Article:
#5 – Prepare a story map
It is an essential step, which is useful for further prioritization of features and breaking down the product backlog. Story mapping consists of four components: Goals > Activities > User or Job Stories > Tasks.
Goals underlie the pivotal vision of a product. You can achieve the goals by performing specific activities. The activities, in turn, require the implementation of tasks and features that can be converted to user or job stories. With the story map, you get a convenient tool to identify pains and gains associated with your product.
#6 – MVP launch
Once you’ve learned how to build MVP and got everything prepared to launch, you’re halfway through. The next half of the battle lies ahead where you need to make a thorough analysis of actionable product metrics.
Key metrics to measure your MVP success?
Customer feedback is an important metric to measure throughout the entire pipeline. However, it is extremely actionable at the MVP stage. You can find out how things are going by interviewing your customers. Listing the problems to be fixed and expectations to be met will help your product evolving in the right direction. If you lack ideas on how to get feedback on your product, check these ways offered by the CPO of ICX Media.
Net promoter score
NPS or net promoter score is a survey-based metric. It means you need to ask your users directly about how good the MVP is. Traditionally, it is like “will you recommend it to others” or “how would you rate your experience” and so on. The score scale is from 0 to 10, where two categories of users (actually three, but passives are of no value) can be defined: detractors ( rated 0 to 6) and promoters (9-10). NPS is the difference between the percentage of promoters and detractors. Your MVP’s net promoter score can be deemed successful if it is above zero. And the greater score you obtain, the better.
Activation is all about how good the user’s first experience is. If the number of signups is growing fast, it is evidence that your product is doing well. New customers will bring not only revenue but also user stories to improve your startup. Meanwhile, if new users do not come, you need to find out one of the possible reasons: poor UX or crude marketing campaign.
The notion of active user differs depending on the product. For example, at Mailtrap, it is recognized according to a specific number of emails sent per month. Thus, we’re interested in monthly active users (MAU). At the same time, if you want to build MVP website with the focus on social communication, you’re likely to benefit from daily active users (DAU). In such a way, if your active usage metric goes up – you’re on fire; down – you need to tweak user engagement.
Money-based data should also be taken into account from the outset. MRR or monthly recurring revenue is the core financial metrics for each SaaS product. It shows the volume of money your product generates per month. The revenue usually includes a direct income, as well as all possible upgrades/downgrades, reactivations, churns, discounts, and other money-related activities. One-shot fees and payments are not a part of MRR.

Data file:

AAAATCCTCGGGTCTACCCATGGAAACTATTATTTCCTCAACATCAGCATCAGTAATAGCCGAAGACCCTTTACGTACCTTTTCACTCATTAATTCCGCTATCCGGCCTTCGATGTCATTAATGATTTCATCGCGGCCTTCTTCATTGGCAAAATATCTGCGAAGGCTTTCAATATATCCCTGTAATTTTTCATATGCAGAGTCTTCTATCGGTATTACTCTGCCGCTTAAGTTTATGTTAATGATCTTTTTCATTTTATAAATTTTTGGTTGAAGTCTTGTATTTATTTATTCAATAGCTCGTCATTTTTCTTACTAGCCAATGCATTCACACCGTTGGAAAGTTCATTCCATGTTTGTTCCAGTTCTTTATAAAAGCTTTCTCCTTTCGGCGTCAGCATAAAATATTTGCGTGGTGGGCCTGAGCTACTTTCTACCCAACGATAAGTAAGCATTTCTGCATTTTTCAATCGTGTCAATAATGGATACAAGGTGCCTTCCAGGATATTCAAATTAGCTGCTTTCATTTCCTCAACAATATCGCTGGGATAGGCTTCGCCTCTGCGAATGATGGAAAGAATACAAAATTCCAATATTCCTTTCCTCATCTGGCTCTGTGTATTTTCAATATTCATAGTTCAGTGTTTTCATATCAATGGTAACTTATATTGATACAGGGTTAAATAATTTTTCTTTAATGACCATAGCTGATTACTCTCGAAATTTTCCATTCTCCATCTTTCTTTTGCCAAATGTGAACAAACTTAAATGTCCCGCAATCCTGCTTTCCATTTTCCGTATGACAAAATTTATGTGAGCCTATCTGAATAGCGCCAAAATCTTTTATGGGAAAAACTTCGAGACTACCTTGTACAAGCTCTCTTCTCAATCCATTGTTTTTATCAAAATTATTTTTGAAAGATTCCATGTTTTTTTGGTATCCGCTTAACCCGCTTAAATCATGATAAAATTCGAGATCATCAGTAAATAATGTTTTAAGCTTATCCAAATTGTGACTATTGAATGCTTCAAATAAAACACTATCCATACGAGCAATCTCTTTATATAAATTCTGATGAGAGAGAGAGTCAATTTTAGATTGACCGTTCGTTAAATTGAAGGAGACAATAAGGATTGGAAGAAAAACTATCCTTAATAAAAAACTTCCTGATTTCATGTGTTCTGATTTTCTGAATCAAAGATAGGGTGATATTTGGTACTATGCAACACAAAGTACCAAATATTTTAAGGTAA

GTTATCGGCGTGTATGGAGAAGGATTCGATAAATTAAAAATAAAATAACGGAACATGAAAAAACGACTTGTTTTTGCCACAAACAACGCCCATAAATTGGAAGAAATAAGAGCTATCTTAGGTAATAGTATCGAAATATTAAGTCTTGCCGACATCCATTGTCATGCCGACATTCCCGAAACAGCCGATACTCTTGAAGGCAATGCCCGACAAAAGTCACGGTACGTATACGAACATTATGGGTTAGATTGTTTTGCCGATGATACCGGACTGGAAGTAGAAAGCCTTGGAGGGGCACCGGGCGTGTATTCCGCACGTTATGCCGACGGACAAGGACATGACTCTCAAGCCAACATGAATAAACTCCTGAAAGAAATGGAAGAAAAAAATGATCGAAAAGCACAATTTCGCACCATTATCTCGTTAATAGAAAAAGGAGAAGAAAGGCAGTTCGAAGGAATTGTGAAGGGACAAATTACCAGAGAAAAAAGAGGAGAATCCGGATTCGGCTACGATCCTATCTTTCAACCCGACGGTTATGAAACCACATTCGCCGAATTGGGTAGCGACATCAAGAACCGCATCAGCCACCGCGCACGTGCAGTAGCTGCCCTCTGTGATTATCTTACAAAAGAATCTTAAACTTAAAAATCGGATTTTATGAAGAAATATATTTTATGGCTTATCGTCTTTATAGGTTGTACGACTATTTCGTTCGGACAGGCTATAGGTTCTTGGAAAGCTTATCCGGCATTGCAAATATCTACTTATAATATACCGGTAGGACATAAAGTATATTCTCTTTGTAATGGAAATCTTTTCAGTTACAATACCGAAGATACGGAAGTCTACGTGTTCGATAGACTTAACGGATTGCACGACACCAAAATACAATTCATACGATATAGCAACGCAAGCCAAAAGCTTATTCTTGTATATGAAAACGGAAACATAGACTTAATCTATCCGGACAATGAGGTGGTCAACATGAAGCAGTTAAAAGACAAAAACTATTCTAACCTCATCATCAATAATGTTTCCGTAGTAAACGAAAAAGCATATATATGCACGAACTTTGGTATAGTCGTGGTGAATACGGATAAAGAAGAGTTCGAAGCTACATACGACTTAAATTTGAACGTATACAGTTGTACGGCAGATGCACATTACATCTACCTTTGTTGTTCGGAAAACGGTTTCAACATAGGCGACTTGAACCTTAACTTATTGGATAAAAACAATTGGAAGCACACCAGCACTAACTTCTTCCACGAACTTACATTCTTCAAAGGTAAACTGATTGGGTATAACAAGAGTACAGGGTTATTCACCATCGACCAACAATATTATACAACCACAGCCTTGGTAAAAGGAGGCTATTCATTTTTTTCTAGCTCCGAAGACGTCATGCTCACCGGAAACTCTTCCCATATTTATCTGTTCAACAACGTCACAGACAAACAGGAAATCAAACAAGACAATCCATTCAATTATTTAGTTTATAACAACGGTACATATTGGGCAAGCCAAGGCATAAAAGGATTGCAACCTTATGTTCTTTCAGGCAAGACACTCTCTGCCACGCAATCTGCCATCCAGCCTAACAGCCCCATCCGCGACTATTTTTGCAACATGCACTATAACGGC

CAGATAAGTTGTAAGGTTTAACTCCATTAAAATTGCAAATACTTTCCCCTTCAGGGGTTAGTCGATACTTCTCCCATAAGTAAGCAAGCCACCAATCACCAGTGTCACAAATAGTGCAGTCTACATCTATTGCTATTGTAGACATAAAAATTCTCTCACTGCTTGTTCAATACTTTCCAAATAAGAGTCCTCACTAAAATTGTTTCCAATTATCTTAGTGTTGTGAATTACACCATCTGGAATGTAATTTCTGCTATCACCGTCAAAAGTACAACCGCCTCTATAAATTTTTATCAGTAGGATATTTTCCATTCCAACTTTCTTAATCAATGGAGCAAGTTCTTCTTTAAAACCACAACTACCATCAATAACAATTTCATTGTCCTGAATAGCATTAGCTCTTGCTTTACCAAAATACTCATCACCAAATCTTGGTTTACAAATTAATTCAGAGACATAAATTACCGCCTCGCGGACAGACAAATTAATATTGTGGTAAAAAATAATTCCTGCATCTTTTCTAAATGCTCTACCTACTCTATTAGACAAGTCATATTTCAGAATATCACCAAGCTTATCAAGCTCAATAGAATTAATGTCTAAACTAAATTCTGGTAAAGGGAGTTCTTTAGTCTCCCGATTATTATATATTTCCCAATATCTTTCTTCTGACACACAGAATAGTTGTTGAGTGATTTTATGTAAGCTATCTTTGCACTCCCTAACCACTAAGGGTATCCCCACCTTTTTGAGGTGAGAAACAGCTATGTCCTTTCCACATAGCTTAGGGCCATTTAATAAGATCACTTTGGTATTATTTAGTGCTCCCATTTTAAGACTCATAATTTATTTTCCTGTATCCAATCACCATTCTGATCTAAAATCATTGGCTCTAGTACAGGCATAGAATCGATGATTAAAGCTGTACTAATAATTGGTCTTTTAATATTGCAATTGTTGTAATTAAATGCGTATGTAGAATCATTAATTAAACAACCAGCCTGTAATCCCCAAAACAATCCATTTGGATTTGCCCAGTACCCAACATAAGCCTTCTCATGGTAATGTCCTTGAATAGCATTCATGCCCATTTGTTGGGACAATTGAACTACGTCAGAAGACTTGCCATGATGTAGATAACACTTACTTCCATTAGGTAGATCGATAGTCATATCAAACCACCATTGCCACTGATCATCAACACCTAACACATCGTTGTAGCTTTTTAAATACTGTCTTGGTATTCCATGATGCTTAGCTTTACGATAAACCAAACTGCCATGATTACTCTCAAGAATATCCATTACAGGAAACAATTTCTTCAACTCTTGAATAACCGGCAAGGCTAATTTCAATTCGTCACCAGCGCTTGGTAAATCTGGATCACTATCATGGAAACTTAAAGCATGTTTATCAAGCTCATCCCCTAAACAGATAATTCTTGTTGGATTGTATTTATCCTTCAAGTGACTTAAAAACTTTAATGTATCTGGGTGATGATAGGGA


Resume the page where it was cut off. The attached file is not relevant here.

Another financial metric that you can measure at the MVP stage is customer acquisition cost (CAC). It displays how much money is needed to get a single customer. CAC is important to analyze how scalable and profitable the product is. For example, if you spend more money to acquire the customer than the revenue it brings, the product is unprofitable. This metric is also crucial to measure your marketing efficiency and reveal idle costs.
This acronym denotes an average revenue per user. It is a metric mostly used to track a company’s growth progress. In terms of the MVP, ARPU can show how much you can expect to generate from each user and make relevant tweaks if necessary. As a rule, you need to divide the total revenue by the total number of users to calculate the metric. If you’re selling products not services, the formula is mainly the same, but instead of users, you need to take customers or buyers of your MVP.
After you have launched your MVP mobile app or another barebone product, there are literally two case scenarios:
- MVP is successful. It means that the metrics you measure show the good performance of your product. In this case, you should expect a gradual growth of your customer base, relevant feedback on how to improve the user experience, and other signs of raised user engagement. The next steps the product manager can take are getting to the development (for no-product MVPs) or production (for mockups and single-feature MVPs) and promote the product in the market.
- MVP is not successful. Most startup founders want to build MVP app that wins out, but few of them manage to do this. If you have downbeat metrics, it does not always mean that you’ve lost. Sometimes, you need to pivot and change the course of your idea or business model. And this is possible if you use the minimum viable product at the outset of your project.